In the United States, more than 13 million people identify as atheist or agnostic (Pew Research Center, 2012). However, members of this group are considered threatening and 41% of atheists report having experienced discrimination based on their lack of a religious affiliation (Hammer, Gragun, Hwang, & Smith, 2012). Evidence suggests that athetists are viewed negatively (Write & Nicholsa, 2014). For example, Gervais and colleagues (2011) found that Christians in the United States view those who do not believe in a higher power as a less trustworthy than either those of their own faith or Muslims. In addition, results of a recent survey (Doane & Elliot, 2015) showed that an atheist who was a candidate for political office would receive fewer votes than an African American, female, or homosexual candidate.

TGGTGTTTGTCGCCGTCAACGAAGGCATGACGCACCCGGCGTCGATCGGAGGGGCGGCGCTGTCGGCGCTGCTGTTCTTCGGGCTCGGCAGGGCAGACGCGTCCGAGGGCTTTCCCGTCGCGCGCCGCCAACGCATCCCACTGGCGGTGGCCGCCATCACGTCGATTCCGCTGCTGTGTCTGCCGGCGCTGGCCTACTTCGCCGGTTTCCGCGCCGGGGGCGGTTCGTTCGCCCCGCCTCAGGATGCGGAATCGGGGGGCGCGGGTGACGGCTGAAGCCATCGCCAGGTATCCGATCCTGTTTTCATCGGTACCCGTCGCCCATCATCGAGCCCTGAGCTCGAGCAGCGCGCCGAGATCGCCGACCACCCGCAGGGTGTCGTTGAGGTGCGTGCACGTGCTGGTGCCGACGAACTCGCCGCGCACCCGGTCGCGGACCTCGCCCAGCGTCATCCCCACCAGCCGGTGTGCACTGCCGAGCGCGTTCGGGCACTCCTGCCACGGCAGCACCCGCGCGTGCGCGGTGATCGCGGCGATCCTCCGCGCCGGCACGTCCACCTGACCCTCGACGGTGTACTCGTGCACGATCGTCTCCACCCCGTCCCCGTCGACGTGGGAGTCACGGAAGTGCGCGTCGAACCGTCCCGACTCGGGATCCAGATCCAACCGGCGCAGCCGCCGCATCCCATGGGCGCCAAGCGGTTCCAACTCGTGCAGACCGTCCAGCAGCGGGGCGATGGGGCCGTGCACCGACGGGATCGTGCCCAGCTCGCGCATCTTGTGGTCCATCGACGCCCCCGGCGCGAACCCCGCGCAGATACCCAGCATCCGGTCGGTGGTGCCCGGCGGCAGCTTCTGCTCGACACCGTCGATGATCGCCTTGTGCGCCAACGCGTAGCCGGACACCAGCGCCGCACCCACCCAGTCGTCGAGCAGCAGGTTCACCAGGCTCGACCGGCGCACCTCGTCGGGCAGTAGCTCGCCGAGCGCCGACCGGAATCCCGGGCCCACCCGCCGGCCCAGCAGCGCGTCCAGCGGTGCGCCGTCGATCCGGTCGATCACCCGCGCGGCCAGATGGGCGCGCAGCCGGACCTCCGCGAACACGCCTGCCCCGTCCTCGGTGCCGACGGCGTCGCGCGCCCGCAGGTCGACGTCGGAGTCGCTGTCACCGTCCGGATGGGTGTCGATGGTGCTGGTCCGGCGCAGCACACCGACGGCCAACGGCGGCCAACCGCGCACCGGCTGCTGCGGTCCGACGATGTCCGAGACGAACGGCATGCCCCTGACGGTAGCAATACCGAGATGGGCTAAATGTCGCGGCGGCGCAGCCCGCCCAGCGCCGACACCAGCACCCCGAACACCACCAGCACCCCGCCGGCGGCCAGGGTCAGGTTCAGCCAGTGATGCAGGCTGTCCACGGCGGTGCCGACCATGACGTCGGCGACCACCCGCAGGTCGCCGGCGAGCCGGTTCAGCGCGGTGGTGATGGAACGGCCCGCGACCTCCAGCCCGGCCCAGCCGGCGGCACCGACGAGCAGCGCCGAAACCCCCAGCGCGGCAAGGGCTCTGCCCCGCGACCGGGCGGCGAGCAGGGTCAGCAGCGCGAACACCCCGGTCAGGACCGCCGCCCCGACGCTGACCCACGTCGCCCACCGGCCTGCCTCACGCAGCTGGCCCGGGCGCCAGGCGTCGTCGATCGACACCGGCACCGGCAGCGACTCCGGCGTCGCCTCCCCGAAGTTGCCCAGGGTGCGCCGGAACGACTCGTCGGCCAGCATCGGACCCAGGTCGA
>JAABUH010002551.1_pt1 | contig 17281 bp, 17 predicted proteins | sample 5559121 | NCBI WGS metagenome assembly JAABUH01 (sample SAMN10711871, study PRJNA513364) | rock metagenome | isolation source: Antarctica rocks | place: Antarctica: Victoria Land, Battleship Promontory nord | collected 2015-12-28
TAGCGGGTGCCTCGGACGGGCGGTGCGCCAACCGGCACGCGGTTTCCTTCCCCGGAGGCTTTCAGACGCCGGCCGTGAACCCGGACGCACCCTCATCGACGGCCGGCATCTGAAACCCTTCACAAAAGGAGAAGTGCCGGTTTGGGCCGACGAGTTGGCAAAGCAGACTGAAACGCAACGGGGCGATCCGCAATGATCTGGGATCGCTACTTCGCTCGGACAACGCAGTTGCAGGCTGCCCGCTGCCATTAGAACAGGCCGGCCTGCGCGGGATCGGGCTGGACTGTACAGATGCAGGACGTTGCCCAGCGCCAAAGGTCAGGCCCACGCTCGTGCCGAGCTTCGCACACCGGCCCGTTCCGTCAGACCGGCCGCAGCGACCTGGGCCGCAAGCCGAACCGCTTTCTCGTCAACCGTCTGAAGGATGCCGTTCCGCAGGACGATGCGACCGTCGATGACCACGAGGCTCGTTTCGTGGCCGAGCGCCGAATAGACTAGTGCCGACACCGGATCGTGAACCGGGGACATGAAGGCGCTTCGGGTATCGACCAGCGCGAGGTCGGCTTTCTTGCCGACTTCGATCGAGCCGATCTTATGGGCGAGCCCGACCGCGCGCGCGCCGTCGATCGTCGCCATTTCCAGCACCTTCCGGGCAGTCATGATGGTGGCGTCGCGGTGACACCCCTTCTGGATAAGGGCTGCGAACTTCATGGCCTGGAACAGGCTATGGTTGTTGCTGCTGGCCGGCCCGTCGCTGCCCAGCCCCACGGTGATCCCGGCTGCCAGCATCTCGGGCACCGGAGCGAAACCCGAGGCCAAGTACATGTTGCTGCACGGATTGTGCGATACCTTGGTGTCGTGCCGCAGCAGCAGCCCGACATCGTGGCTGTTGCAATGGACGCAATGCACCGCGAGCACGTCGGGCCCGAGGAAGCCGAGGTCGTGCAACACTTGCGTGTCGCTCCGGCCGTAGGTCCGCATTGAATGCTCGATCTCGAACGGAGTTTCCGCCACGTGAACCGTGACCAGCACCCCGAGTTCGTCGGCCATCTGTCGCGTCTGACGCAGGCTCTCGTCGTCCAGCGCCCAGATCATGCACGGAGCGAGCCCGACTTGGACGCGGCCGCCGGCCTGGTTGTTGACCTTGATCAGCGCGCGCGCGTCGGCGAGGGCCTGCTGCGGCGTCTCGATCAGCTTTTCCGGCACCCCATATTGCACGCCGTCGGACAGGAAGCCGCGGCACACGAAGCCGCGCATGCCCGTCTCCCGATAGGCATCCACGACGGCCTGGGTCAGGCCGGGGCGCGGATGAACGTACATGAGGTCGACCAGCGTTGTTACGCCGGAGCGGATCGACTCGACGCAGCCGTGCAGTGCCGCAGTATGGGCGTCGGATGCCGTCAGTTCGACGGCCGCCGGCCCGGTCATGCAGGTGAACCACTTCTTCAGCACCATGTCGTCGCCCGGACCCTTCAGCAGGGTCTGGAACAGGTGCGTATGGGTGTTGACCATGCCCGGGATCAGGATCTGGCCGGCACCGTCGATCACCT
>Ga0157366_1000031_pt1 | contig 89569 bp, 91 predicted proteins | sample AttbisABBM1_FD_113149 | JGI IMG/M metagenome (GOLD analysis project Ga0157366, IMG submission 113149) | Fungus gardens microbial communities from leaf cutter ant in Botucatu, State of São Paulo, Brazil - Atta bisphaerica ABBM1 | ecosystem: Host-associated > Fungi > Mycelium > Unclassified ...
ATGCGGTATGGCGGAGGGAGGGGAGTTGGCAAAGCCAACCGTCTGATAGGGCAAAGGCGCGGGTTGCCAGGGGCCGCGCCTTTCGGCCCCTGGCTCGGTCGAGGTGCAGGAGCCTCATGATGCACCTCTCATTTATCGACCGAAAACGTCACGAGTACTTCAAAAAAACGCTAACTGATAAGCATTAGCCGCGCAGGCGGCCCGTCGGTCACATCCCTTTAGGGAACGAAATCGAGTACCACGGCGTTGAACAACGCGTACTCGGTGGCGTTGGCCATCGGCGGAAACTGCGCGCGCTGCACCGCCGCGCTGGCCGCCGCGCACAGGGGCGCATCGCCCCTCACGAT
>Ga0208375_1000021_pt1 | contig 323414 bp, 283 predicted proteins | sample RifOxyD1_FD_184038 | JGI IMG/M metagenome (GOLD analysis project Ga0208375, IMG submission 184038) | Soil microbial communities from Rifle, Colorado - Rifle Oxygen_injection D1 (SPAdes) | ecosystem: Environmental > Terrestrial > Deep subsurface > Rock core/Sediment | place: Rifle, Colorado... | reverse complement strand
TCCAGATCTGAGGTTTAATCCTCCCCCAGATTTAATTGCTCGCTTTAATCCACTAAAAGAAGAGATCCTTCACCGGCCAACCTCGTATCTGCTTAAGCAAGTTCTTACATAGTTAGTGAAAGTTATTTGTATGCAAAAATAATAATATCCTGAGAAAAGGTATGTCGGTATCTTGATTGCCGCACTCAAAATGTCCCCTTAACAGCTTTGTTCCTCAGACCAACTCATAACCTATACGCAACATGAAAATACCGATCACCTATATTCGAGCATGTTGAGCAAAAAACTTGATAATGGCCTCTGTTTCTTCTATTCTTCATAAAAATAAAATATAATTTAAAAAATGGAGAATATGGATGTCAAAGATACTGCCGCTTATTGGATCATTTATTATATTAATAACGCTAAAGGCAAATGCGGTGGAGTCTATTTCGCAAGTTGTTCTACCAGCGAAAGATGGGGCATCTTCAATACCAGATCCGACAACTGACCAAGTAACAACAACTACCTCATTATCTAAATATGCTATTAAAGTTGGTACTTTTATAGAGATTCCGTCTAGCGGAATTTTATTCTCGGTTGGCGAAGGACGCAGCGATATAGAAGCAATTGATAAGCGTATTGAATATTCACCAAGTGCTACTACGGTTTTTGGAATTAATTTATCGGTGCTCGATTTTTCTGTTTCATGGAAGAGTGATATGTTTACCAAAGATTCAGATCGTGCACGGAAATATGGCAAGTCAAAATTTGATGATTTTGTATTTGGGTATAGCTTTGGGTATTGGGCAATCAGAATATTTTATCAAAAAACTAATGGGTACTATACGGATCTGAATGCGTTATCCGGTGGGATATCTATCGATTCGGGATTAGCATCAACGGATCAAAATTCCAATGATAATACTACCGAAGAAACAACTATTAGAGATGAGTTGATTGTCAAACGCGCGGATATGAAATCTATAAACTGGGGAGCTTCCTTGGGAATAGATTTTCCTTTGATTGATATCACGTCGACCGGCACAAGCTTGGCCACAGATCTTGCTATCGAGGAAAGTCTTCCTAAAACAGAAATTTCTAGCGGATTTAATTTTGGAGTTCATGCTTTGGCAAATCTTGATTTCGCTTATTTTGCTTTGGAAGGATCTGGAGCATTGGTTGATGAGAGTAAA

Doane, M. J., & Elliott, M. (2015). Perceptions of discrimination among atheists: Consequences for atheist identification, psychological and physical well-being. Psychology of Religion and Spirituality, 7, 130-141.
Hammer, J. H., Cragun, R. T., Hwang, K. & Smith, J. M. (2012). Forms, frequency, and correlates of perceived anti-atheist discrimination. Secularism and Nonreligion, 1, 43â€“67.
Wright, J., & Nicholsa, R. (2014). The social cost of atheism: How perceived religiosity influences moral appraisal. Journal of Cognition and Culture, 14, 93-115.